Desktop wallpapers are an oddly personal thing, especially when so many of them come from one place. Do you get a lot of fans sending you email about how much your work means to them?
Sure and I love it. I create these wallpapers primarily for myself but it is great to know that they have brought joy to others. The best is when I hear from a fan who was inspired by my work to explore their own creativity. That is when I most feel like I have contributed something to the world by paying forward the inspiration that I have received.
I’ve noticed you’re quick to adapt to new places that could use a beautiful wallpaper (Facebook banners, game consoles, Chrome themes, mobile phones). Any idea where you’ll be taking your art next? (Smartwatches, Google Glass, etc)?
Great question. I’ve heard of people developing digital art frames that hang on your wall. I think my renders would work well there. Beyond that? Every day there are more screens in in our lives. Each one is an opportunity to display my work 😉
Where, if anywhere, is the weirdest place you’ve ever seen your work pirated/posted?
Someone sent me a photo of a head shop in Bali using my Fluorescence mushrooms for their storefront shingle.
If you were going to start Digital Blasphemy on today’s internet, do you think you could? What would you do differently?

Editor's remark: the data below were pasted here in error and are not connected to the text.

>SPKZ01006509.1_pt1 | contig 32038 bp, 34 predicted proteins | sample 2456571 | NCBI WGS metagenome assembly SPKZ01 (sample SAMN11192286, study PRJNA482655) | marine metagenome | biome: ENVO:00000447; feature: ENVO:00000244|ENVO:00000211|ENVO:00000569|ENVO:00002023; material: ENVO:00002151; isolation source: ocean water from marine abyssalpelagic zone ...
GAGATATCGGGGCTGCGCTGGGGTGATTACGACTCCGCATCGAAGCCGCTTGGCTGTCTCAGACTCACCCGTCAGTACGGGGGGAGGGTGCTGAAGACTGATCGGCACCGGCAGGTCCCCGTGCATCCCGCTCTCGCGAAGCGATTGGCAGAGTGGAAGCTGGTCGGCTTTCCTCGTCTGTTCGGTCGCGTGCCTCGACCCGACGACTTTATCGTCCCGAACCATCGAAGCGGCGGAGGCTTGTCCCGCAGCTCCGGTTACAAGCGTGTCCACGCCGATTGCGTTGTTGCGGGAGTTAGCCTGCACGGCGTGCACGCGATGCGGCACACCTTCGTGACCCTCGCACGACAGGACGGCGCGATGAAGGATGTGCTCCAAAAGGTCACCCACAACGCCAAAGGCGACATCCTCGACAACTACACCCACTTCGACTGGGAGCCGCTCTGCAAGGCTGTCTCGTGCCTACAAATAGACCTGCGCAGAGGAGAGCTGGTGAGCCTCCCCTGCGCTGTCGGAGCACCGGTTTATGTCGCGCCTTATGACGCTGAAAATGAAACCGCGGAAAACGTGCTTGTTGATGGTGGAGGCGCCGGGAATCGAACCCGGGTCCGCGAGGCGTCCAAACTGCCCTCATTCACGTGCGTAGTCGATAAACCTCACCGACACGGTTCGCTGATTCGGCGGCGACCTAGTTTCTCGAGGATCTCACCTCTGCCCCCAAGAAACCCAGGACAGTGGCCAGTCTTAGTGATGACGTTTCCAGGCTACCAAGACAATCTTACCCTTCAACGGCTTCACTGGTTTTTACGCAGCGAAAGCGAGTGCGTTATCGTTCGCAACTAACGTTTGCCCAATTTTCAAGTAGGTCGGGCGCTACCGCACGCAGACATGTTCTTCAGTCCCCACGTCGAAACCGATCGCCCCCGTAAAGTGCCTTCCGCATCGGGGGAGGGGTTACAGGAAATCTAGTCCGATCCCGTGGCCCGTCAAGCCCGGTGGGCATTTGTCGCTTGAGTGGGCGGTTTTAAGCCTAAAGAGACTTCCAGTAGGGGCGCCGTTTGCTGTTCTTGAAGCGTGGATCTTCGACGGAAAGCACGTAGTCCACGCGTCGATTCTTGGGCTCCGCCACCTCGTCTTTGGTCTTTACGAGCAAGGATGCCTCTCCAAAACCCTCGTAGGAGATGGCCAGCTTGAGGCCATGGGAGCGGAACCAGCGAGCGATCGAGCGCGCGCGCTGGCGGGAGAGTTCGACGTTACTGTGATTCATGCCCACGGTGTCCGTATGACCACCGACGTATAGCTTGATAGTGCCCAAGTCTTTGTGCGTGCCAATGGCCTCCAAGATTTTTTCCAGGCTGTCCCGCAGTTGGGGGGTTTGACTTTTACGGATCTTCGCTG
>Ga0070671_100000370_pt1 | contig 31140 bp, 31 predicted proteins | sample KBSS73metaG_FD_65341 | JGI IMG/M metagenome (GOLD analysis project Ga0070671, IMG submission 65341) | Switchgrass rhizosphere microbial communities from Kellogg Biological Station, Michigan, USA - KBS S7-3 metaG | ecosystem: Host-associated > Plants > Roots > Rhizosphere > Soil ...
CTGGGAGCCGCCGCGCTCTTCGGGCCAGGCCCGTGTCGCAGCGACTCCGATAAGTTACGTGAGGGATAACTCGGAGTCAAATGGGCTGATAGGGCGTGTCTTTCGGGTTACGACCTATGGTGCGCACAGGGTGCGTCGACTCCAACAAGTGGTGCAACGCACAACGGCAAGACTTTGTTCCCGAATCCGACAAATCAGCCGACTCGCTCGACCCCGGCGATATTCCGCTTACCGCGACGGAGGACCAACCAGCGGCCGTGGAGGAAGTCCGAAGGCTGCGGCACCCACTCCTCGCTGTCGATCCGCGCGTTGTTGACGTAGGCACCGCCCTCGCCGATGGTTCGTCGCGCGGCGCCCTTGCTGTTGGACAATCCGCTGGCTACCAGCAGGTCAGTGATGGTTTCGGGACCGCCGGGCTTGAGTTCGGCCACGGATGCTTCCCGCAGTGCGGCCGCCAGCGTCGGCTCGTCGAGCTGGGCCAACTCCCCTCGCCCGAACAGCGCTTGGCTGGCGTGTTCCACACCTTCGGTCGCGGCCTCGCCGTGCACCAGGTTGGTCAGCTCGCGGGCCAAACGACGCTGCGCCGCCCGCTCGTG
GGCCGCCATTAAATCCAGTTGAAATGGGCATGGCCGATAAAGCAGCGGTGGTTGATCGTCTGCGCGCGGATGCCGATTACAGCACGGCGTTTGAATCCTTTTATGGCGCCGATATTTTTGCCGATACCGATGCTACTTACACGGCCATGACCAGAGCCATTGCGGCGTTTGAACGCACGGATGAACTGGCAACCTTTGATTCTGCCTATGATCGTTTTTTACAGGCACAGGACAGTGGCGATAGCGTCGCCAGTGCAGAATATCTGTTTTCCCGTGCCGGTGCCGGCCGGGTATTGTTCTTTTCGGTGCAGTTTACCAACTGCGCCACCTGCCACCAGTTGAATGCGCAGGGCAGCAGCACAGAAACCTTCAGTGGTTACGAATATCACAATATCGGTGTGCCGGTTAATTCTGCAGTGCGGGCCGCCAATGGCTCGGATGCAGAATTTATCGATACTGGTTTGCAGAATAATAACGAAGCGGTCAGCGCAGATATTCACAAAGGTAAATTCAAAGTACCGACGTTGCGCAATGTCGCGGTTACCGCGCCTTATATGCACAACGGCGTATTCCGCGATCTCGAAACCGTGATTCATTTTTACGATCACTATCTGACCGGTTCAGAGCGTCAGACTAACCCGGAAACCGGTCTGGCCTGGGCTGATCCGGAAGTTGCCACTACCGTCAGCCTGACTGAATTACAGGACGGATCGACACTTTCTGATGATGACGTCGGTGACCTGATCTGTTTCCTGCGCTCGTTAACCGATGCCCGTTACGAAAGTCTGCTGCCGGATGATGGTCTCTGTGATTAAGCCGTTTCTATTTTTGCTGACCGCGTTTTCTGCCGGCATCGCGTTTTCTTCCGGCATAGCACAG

I don’t think I would or could. I started it at a time when the only way to get an image online was to scan it using very expensive hardware and slow data speeds. I got around that by creating my own renders. We are awash in images these days and I don’t think anyone is looking for new sources for them.
One thing I would definitely do differently is that I would choose a name that doesn’t turn off religious people.
What was some of the best advice ever given to you that helped you along the way?
Don’t feed the trolls. There will always be people who want to tear you down or be negative, especially online. Artists tend to fixate on the negative feedback while ignoring the positive. Letting the negative stuff slide has helped my psyche immensely.
What advice would you give other artists?
Don’t let fear of your work being “stolen” keep you from sharing it online. Realize that it going to happen but it is simply a cost of the wide exposure available.
And because this is a geek culture website I couldn’t possibly let you leave without asking… DC or Marvel?
I grew up with the Super Friends so they come first for me. I do have a soft spot for Spiderman though and I love the Avengers/Guardians of the Galaxy films.
If you’d like to keep up with Ryan’s work on Digital Blasphemy (including a paid subscription to get unlimited access to the beautiful full resolution wallpapers), you can find that of course at www.digitalblasphemy.com. Now is the perfect time to atone for all those times you Google image searched, pirated, or otherwise found ways around paying for all those wallpapers you used as a broke teenager. The member galleries are still constantly updated!
He is also active on all kinds of social media!
Be sure to give him a shout out and follow wherever you can.